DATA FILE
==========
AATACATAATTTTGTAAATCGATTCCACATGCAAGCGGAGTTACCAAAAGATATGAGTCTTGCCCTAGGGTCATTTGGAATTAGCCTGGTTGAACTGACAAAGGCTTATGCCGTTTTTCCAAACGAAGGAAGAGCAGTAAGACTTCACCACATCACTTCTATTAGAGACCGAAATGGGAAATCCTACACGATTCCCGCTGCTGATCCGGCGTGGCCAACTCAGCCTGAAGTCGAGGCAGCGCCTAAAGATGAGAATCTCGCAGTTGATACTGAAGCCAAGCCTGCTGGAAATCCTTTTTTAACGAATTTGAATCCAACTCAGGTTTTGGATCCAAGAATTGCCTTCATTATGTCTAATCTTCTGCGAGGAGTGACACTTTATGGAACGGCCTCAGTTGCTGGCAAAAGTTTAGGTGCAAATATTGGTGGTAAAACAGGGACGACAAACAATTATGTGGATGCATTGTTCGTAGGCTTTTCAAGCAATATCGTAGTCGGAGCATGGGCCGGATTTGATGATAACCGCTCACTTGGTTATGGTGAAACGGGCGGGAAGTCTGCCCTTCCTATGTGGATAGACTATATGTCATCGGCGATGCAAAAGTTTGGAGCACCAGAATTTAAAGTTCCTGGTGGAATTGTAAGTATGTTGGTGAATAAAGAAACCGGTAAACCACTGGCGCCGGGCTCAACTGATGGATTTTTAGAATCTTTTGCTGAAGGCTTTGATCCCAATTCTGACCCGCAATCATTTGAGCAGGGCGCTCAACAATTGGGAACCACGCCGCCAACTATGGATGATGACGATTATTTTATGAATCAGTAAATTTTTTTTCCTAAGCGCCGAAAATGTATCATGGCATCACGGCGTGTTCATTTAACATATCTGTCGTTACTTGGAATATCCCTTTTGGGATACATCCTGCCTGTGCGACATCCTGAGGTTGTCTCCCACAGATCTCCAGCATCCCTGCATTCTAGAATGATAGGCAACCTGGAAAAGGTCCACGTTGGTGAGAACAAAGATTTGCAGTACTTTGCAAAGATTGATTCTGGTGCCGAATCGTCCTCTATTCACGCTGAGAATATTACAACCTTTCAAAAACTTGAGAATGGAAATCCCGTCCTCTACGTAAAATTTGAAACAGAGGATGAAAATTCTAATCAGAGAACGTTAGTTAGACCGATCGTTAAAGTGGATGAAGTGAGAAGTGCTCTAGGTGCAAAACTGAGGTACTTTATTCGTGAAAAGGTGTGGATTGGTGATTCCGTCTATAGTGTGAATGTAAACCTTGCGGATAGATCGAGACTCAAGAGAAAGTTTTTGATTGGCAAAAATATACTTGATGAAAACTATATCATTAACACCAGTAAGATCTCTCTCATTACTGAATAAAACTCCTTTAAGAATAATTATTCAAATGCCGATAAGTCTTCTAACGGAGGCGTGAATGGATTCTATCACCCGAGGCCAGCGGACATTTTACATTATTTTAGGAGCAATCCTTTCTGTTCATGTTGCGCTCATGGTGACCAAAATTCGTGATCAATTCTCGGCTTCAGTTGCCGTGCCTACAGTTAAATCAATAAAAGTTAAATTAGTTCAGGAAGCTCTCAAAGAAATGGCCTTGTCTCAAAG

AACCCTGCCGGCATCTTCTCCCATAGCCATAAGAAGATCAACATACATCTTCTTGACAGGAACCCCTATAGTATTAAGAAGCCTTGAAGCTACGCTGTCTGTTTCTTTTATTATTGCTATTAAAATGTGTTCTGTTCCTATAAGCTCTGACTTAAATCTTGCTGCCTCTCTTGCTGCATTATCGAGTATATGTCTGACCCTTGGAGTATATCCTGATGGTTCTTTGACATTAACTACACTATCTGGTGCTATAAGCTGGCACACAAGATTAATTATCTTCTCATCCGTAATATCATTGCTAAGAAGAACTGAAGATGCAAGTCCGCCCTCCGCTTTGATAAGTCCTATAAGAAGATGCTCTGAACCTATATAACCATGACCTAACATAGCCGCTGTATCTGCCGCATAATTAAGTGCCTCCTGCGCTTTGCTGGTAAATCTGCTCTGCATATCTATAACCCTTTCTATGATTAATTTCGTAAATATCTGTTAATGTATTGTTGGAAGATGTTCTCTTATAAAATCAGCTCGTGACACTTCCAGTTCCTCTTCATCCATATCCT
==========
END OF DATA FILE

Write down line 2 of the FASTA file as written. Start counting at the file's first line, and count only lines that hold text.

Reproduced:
AACCCTGCCGGCATCTTCTCCCATAGCCATAAGAAGATCAACATACATCTTCTTGACAGGAACCCCTATAGTATTAAGAAGCCTTGAAGCTACGCTGTCTGTTTCTTTTATTATTGCTATTAAAATGTGTTCTGTTCCTATAAGCTCTGACTTAAATCTTGCTGCCTCTCTTGCTGCATTATCGAGTATATGTCTGACCCTTGGAGTATATCCTGATGGTTCTTTGACATTAACTACACTATCTGGTGCTATAAGCTGGCACACAAGATTAATTATCTTCTCATCCGTAATATCATTGCTAAGAAGAACTGAAGATGCAAGTCCGCCCTCCGCTTTGATAAGTCCTATAAGAAGATGCTCTGAACCTATATAACCATGACCTAACATAGCCGCTGTATCTGCCGCATAATTAAGTGCCTCCTGCGCTTTGCTGGTAAATCTGCTCTGCATATCTATAACCCTTTCTATGATTAATTTCGTAAATATCTGTTAATGTATTGTTGGAAGATGTTCTCTTATAAAATCAGCTCGTGACACTTCCAGTTCCTCTTCATCCATATCCT